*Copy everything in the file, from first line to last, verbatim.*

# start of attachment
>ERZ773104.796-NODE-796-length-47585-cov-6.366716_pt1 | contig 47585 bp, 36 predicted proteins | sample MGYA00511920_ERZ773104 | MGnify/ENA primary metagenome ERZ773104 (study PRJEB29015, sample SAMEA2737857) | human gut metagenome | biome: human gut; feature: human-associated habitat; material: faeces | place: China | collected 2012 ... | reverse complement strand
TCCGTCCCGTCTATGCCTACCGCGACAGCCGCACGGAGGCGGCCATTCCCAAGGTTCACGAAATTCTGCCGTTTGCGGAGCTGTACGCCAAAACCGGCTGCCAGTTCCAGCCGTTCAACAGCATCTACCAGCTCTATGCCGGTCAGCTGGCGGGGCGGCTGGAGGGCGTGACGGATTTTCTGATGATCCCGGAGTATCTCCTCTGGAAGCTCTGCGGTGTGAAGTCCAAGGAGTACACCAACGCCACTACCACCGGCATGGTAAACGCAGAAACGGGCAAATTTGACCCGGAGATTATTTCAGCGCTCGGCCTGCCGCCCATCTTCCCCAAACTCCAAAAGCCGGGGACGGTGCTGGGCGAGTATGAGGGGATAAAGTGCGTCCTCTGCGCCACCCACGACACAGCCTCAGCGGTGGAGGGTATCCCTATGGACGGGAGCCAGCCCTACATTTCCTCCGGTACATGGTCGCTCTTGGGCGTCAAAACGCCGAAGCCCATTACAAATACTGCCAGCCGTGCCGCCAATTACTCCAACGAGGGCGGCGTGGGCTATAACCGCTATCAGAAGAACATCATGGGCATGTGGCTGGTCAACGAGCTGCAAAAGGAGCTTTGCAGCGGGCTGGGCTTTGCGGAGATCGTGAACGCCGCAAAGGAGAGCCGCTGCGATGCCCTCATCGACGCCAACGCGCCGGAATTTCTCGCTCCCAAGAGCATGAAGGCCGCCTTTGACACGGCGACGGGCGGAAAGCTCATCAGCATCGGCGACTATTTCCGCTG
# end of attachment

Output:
>ERZ773104.796-NODE-796-length-47585-cov-6.366716_pt1 | contig 47585 bp, 36 predicted proteins | sample MGYA00511920_ERZ773104 | MGnify/ENA primary metagenome ERZ773104 (study PRJEB29015, sample SAMEA2737857) | human gut metagenome | biome: human gut; feature: human-associated habitat; material: faeces | place: China | collected 2012 ... | reverse complement strand
TCCGTCCCGTCTATGCCTACCGCGACAGCCGCACGGAGGCGGCCATTCCCAAGGTTCACGAAATTCTGCCGTTTGCGGAGCTGTACGCCAAAACCGGCTGCCAGTTCCAGCCGTTCAACAGCATCTACCAGCTCTATGCCGGTCAGCTGGCGGGGCGGCTGGAGGGCGTGACGGATTTTCTGATGATCCCGGAGTATCTCCTCTGGAAGCTCTGCGGTGTGAAGTCCAAGGAGTACACCAACGCCACTACCACCGGCATGGTAAACGCAGAAACGGGCAAATTTGACCCGGAGATTATTTCAGCGCTCGGCCTGCCGCCCATCTTCCCCAAACTCCAAAAGCCGGGGACGGTGCTGGGCGAGTATGAGGGGATAAAGTGCGTCCTCTGCGCCACCCACGACACAGCCTCAGCGGTGGAGGGTATCCCTATGGACGGGAGCCAGCCCTACATTTCCTCCGGTACATGGTCGCTCTTGGGCGTCAAAACGCCGAAGCCCATTACAAATACTGCCAGCCGTGCCGCCAATTACTCCAACGAGGGCGGCGTGGGCTATAACCGCTATCAGAAGAACATCATGGGCATGTGGCTGGTCAACGAGCTGCAAAAGGAGCTTTGCAGCGGGCTGGGCTTTGCGGAGATCGTGAACGCCGCAAAGGAGAGCCGCTGCGATGCCCTCATCGACGCCAACGCGCCGGAATTTCTCGCTCCCAAGAGCATGAAGGCCGCCTTTGACACGGCGACGGGCGGAAAGCTCATCAGCATCGGCGACTATTTCCGCTG